It is well documented that bacteria can exist in multiple forms such as biofilms, different phenotypes including free-floating/planktonic organisms, dispersed bacteria, or microcolonies.3,4   Armed with the knowledge that wounds may stall because of biofilms, how can the healthcare professional truly know if a biofilm exists?   This is a true enigma, as routinely used techniques are not available for clinicians to detect biofilms, and no clinical characteristics of a wound have been established to date to distinguish wounds with biofilms from wounds without biofilms.   Experimentally, scientists take advantage of the two major features of a biofilm to help establish the presence of a biofilm. The first is the presence of an extrapolysachharide matrix (EPS) that biofilms form. Using this information, special staining techniques and electron microscopy has been utilized to detect biofilms. The second is that biofilms are tightly adherent to underlying tissue.   Therefore, scientists can “flush away” free-floating or planktonic bacteria while they need to scrape away the tightly adherent biofilm bacteria.9   Understanding that biofilms disrupt the wound healing process, Davis et al4 provide an excellent review of ways to accomplish biofilm disruption (see Table 1).

Biofilm Intervention Pathway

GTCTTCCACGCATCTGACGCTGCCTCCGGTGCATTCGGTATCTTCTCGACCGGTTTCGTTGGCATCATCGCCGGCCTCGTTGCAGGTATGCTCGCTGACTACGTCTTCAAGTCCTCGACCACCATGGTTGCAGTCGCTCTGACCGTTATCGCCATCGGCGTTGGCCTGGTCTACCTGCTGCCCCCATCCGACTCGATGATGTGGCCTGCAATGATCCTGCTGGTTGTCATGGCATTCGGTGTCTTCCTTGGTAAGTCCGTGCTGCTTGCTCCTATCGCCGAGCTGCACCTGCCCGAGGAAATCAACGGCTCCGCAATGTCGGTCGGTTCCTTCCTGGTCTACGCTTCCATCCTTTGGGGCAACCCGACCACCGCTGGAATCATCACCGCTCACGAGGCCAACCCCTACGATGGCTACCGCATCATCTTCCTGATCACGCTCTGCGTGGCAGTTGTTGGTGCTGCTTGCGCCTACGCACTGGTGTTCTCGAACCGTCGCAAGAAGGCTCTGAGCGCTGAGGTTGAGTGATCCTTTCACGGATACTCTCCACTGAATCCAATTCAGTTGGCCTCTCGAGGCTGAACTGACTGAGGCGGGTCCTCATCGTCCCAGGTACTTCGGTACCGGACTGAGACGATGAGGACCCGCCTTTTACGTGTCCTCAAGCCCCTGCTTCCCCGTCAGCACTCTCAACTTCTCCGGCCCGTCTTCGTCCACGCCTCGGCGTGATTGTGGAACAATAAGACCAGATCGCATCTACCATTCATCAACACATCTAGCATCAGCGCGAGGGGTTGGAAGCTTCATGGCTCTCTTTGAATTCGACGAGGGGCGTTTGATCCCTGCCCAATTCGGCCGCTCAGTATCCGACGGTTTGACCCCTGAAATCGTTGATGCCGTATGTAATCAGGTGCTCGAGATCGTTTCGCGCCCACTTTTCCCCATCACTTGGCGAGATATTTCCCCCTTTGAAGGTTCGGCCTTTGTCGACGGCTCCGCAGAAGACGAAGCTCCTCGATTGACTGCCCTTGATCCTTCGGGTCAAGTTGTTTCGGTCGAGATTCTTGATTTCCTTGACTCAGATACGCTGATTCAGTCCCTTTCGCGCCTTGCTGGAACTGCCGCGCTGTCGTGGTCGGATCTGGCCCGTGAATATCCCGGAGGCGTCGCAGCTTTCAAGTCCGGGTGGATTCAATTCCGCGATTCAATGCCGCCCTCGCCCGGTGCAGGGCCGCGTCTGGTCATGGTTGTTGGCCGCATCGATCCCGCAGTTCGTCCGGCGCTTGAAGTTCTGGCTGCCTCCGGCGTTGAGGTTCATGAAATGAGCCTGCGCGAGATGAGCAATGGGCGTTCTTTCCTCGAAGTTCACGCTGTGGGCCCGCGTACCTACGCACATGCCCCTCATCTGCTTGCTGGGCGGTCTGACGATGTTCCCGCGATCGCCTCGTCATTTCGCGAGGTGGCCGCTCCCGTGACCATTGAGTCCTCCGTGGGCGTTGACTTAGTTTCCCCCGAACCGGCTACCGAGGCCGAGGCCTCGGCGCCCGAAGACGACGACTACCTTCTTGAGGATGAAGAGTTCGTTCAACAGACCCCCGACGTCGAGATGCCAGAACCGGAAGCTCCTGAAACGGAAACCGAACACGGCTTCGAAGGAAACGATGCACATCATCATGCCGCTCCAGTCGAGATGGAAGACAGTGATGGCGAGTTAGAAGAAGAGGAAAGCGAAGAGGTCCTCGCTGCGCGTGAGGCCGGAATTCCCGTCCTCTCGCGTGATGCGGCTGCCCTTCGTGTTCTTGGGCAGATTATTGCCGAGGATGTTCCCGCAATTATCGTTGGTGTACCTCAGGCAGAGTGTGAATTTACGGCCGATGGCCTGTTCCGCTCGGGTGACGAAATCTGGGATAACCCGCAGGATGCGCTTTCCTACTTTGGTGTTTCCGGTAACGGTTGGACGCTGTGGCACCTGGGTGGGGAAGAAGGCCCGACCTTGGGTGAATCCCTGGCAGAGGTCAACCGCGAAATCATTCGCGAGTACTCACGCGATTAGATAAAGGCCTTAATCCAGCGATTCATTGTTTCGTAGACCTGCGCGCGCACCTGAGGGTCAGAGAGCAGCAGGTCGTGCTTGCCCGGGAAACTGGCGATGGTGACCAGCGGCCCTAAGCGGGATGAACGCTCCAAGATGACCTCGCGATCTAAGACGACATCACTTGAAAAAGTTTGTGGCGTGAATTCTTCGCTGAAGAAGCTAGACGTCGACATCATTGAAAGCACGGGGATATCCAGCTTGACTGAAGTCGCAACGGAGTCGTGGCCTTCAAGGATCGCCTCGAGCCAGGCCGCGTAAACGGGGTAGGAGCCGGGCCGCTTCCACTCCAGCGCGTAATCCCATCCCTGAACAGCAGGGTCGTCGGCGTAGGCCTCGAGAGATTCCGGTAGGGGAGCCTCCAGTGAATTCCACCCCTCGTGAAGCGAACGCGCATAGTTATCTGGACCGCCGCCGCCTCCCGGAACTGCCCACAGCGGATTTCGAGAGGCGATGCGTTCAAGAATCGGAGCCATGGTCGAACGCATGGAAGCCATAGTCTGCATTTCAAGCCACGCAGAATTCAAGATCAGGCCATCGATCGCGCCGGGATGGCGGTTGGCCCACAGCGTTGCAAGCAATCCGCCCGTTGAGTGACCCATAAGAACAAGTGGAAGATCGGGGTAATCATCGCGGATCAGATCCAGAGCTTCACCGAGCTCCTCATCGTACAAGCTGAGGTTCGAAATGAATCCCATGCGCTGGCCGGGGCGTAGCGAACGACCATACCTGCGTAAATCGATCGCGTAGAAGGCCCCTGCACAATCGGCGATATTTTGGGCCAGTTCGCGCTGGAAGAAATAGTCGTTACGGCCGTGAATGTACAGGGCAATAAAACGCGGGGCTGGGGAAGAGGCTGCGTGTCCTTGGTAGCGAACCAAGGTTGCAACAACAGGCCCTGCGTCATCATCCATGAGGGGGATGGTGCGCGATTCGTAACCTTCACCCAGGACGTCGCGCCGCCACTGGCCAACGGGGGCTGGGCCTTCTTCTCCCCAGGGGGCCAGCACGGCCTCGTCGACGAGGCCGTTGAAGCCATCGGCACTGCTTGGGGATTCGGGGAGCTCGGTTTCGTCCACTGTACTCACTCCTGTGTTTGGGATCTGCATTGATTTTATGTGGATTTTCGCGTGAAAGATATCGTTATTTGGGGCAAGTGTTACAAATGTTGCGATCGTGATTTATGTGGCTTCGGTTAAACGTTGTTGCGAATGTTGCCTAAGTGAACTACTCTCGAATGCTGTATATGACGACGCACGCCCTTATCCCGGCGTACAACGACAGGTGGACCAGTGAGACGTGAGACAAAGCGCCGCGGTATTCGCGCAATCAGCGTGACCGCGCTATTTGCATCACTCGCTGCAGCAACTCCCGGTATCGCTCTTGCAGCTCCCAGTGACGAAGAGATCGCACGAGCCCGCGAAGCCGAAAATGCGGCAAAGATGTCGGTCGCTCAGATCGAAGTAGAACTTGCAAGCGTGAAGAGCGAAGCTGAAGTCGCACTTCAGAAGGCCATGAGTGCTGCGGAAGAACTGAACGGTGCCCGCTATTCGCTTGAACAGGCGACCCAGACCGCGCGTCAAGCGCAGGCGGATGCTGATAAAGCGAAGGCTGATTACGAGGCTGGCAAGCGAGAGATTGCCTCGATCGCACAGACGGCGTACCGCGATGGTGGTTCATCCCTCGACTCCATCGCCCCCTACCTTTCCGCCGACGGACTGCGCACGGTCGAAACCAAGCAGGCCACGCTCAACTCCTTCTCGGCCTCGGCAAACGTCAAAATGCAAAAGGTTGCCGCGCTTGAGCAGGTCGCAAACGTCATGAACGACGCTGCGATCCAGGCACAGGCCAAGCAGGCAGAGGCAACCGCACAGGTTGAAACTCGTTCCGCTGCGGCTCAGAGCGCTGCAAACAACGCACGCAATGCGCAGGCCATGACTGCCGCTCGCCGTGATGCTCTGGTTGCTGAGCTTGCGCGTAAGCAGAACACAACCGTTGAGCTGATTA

As clinicians, we like direction and process. We like algorithmic thinking that leads to interventions, such as wound-healing pathways. We are comfortable with knowing that if the characteristics of the wound change, we can review the wound-healing pathway for alternate care options.   Typically, a wound-healing pathway is designed for a specific diagnosis, documentation, intervention processes, and expected outcome. Remember:     • Assessment, both initial and ongoing, describes the overall condition of the patient, including wound status.     • Documentation, whether hand-written, electronic, and/or photographic, becomes the foundation for management decisions, evaluation of the wound-healing process, and reimbursement decisions. It also serves as a defense in litigation.     • Interventions, guided by the multidisciplinary wound care team, include topical treatments, use of support surfaces, adjunctive therapies and products, and nutritional supplements.     • Expected outcome describes the overall condition of the patient that should result from all the processes performed on or for that patient.   Although the wound care community has written, researched, and reviewed the etiology of a chronic wound, we have a lot more work to do to understand how biofilms affect chronic wounds and what interventions are appropriate to eradicate them from the wound.   To that end, the authors share an idealized “Biofilm Intervention Pathway” for your consideration.   This pathway has been created as a clinical tool to assist the clinician in understanding the ideal steps necessary to remove and prevent biofilms from occurring (see Figure 2). This idealized algorithm shares the following fundamental thoughts:     • Clinical characteristics of wounds that have biofilm have not been validated, and currently routine testing to confirm the presence of a biofilm does not currently exist. It is envisioned that diagnostic testing via tissue or fluid analysis will be available in the future.     • Removal of biofilm by surgery is theoretically possible, but the depth needed for debridement is not currently known. Other techniques including nonsurgical debridement, and use of energy sources. Physical or enzymatic means to eradicate biofilms may also prove to be useful in the future.     • Without adequate prevention reformation of biofilm is likely to occur after removal. Opportunities for biofilm prevention exist, but evidence currently does not provide a clear method to prevent biofilm reformation.   The burden of chronic wounds is high.   Associated morbidity, decreased quality of life, and, in some cases, mortality are among the many reasons substantial interest has been focused on the prevention and treatment of the most common types of these wounds.   We know that impediments to the wound healing process exist. Biofilms are one of the impediments that lead to a stalled wound. What we are still pondering is how to detect and eradicate them.